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Nurturing Hope

Tutoring program offers youths self-confidence, friendship, learning and--for 11 top students--a trip to Washington.


Henry Morales is a 13-year-old who will be bused from South-Central Los Angeles to El Camino Real High School in Woodland Hills in the fall.

Leslie Carr is a Southwest Airlines marketing manager who makes the short commute from Hermosa Beach to Los Angeles International Airport to work.

Chances that they would even meet, let alone become good friends, would have been remote at best had it not been for a center called Heart of Los Angeles Youth.

They both count themselves lucky to have come together.

Carr is a volunteer mentor in a tutoring program for youngsters at the center, located at Immanuel Presbyterian Church on Wilshire Boulevard. In the year she has worked with Henry, they have both seen dramatic changes.

And those changes are directly responsible for Henry taking his first trip to Washington, where he and 10 other outstanding students from a tutoring program at the center are spending this week, compliments of Southwest Airlines and other sponsors.

Henry earned a seat on the plane by reaching a personal academic best this year--a 3.5 grade-point average at Woodland Hills' Hale Junior High School.

"My tutor and I set a goal to get all A's and Bs," he said. "And I accomplished it. A couple of years ago, I was probably not so sure that I wanted to go to college. Now I definitely know I can go, that I want to go."

Carr said she has learned as much from Henry as he has from her. Just knowing him, she said, has made her appreciate "how lucky we are to live in this city. He has an appreciation for things I take for granted. Going to the beach for him is a big deal. I live in Hermosa Beach."

As she watches his determination to do something with his life, she said she is inspired to give more of herself.

"He wants to go to college, and I think I'm going to have something to do with that," she said.

That Henry has made a dramatic turnaround in his self-confidence, his academics and his ability to express himself is a natural result of Heart of Los Angeles Youth's belief that one adult caring about one child can make all the difference in the world.

More than 600 youngsters are enrolled at the center in programs ranging from arts to athletics, from job placement to tutoring. The center, whose acronym HOLA is Spanish for hello, is providing what it calls realistic alternatives to drugs and gangs.

The best weapon in that struggle is to arm young people with hope, self-esteem and sound values, center officials said.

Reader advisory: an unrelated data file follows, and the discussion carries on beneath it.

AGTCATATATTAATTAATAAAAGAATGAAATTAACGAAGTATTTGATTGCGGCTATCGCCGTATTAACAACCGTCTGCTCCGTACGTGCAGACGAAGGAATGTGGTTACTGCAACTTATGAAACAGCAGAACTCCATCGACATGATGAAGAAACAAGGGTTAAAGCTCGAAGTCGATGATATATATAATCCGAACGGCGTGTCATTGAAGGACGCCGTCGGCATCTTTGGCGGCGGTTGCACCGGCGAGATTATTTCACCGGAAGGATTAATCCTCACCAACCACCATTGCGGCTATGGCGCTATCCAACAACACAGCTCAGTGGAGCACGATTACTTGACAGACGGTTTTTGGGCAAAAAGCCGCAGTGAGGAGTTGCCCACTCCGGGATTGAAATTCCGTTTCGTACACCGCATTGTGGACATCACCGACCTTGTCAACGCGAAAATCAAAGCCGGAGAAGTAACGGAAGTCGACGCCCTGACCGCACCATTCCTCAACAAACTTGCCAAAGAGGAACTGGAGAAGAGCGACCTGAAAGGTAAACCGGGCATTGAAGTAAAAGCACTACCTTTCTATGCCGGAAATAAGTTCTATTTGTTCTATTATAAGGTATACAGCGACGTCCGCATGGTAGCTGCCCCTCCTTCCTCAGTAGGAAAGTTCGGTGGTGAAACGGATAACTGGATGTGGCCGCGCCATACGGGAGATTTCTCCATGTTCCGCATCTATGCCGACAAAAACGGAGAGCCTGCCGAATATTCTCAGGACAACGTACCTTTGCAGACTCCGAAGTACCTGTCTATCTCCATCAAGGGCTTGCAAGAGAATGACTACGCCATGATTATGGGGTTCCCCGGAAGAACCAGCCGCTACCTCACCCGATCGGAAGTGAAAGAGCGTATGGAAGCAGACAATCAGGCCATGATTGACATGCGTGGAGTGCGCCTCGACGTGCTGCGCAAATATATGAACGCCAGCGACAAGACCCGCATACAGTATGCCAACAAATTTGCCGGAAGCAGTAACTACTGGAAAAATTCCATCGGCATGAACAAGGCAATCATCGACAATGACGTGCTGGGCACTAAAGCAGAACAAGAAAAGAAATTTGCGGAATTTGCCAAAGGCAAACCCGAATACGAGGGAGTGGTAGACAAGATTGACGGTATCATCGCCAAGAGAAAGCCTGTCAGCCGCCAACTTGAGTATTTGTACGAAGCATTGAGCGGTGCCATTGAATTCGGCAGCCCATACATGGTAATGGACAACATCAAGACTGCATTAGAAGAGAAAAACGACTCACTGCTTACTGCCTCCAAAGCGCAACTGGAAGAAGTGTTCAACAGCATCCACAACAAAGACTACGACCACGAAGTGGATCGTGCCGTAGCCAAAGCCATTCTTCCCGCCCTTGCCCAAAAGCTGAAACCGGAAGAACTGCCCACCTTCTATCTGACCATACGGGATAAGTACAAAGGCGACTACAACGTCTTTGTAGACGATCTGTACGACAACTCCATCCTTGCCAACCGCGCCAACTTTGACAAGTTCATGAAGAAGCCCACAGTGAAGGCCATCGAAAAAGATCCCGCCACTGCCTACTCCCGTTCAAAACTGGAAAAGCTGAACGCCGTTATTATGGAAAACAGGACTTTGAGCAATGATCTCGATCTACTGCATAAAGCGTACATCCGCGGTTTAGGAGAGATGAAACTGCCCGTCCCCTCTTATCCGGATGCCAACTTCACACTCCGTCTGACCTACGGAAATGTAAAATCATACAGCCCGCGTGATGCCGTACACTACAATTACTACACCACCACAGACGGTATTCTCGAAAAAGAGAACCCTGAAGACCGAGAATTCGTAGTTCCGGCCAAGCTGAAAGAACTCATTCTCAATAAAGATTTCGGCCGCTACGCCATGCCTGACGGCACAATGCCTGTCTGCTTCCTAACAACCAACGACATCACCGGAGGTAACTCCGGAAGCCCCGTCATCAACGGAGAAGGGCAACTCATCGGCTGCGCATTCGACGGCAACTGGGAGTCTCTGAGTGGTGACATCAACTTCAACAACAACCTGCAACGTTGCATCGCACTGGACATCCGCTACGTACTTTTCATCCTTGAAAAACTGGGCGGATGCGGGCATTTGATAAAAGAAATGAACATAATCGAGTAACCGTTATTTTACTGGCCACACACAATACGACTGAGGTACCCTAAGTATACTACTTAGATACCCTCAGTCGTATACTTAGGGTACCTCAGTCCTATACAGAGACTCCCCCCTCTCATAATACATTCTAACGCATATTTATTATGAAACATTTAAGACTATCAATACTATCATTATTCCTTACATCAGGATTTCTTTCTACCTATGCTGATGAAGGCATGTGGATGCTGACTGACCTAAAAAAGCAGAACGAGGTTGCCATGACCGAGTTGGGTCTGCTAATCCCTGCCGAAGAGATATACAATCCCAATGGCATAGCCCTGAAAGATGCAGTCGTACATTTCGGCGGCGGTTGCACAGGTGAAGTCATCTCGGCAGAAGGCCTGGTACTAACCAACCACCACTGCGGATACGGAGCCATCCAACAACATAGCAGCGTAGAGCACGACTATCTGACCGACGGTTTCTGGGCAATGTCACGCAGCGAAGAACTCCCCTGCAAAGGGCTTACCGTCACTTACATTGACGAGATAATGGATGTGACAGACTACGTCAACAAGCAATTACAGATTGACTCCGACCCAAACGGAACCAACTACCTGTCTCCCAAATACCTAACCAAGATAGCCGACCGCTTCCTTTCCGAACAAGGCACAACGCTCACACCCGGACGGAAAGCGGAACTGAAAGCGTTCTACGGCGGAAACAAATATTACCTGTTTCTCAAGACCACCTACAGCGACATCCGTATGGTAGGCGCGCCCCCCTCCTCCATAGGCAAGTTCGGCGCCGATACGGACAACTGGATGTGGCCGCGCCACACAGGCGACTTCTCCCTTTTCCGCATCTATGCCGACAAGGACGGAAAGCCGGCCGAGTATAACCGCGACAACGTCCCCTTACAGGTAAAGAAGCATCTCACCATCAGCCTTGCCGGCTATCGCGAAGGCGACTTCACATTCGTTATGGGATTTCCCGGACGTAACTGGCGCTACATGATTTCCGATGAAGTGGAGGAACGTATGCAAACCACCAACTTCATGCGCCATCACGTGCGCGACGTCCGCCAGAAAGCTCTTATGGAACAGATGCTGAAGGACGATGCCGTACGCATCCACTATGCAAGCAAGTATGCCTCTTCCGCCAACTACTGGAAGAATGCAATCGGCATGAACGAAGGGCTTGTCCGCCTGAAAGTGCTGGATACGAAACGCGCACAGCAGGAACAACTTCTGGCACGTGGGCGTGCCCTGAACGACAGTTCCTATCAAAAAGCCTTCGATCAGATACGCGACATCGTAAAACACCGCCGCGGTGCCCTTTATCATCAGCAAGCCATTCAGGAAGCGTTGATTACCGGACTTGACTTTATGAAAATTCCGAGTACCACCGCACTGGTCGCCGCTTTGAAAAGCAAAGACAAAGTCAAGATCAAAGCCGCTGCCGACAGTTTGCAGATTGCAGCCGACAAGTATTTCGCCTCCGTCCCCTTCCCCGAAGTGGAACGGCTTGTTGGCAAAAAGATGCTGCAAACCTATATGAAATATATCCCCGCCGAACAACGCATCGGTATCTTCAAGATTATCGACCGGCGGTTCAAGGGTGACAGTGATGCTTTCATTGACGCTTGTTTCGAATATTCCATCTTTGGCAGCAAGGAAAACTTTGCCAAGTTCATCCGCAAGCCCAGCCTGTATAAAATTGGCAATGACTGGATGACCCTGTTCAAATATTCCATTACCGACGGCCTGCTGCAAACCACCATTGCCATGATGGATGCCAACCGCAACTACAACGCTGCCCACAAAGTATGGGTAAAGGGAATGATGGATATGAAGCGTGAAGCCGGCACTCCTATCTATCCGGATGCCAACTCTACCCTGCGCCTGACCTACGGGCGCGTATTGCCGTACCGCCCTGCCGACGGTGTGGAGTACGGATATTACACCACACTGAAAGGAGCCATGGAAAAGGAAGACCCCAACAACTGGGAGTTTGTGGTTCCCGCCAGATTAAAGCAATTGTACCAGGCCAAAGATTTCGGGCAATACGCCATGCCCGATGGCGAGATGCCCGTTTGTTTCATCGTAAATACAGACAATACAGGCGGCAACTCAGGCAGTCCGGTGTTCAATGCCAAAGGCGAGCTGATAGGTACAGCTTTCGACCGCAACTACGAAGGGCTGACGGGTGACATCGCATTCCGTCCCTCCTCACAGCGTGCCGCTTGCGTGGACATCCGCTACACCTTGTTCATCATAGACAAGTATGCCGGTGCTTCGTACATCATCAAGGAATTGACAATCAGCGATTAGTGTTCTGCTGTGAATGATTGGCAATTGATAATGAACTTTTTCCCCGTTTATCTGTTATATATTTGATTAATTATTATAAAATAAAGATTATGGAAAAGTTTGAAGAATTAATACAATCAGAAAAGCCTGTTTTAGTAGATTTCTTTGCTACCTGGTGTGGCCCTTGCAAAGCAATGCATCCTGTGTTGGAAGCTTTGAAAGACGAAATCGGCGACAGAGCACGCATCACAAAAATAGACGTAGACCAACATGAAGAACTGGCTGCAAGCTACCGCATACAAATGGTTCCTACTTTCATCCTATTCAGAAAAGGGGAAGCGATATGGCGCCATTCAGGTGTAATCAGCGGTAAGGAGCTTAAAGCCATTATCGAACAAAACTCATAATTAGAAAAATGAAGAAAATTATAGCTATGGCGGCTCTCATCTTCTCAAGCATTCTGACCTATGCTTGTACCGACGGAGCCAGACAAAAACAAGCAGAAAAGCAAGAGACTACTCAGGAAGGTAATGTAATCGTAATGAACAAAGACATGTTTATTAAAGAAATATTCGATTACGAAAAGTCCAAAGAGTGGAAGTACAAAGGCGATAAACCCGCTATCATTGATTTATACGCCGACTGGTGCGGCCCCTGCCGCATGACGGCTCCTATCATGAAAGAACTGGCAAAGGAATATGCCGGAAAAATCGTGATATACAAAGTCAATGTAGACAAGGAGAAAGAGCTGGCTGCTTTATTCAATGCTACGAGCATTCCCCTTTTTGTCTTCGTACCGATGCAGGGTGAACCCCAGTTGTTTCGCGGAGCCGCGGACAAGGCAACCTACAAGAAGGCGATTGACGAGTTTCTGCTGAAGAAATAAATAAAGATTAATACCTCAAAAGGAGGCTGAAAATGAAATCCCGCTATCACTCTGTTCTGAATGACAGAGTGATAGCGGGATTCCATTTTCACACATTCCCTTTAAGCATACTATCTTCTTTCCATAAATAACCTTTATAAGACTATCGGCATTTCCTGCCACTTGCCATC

Crystal Drayton, 14, who also earned a spot on the Washington trip, will enter Crenshaw High School in the fall with renewed confidence in her academic abilities.

"I had no confidence at first," Crystal said. "My tutor told me not to listen to kids at school who put me down, who said I was stupid."

Her tutor, Robin Lister, is a sales representative for Rampage Clothing Co. in Los Angeles. She said tutoring Crystal has made her think about becoming a teacher.

"The first day I tutored her, she barely said two words to me," Lister said. "Since then we talk about everything; her friends, where she wants to go to school. Her grades have improved tremendously. She was so happy to get straight Bs this semester. Before that she had some Ds."


Crystal raised her grade-point average nearly a point at Los Angeles' Pio Pico Junior High School. Lister credits their friendship as much as the tutoring for the improvement.

"I think she came to trust me," Lister said. "Being with her one on one made more of a difference than her schoolwork."

Carr had a similar experience with Henry.

"Academics don't come if one doesn't feel good about themselves," Carr said, adding that she has taken Henry to work, showing him the airport and talking about opportunities open to him.

Crystal could barely contain her excitement last week as she prepared for the Washington trip--her first time on a plane. She talked about seeing the White House and touring the FBI building.

Henry, who made his maiden flight last year on a trip to Texas, also looked forward to seeing Washington's sights, but one stop outside of Washington caught more of his interest.

"I'm a baseball fan," he said, "and I'm looking forward to going to the Orioles game and seeing Cal Ripken."


The Beat

Today's centerpiece profiles Hearts of Los Angeles Youth, a nonprofit group that provides young people with alternatives to gangs and drugs. For more information or to get involved, call (213) 389-1148.

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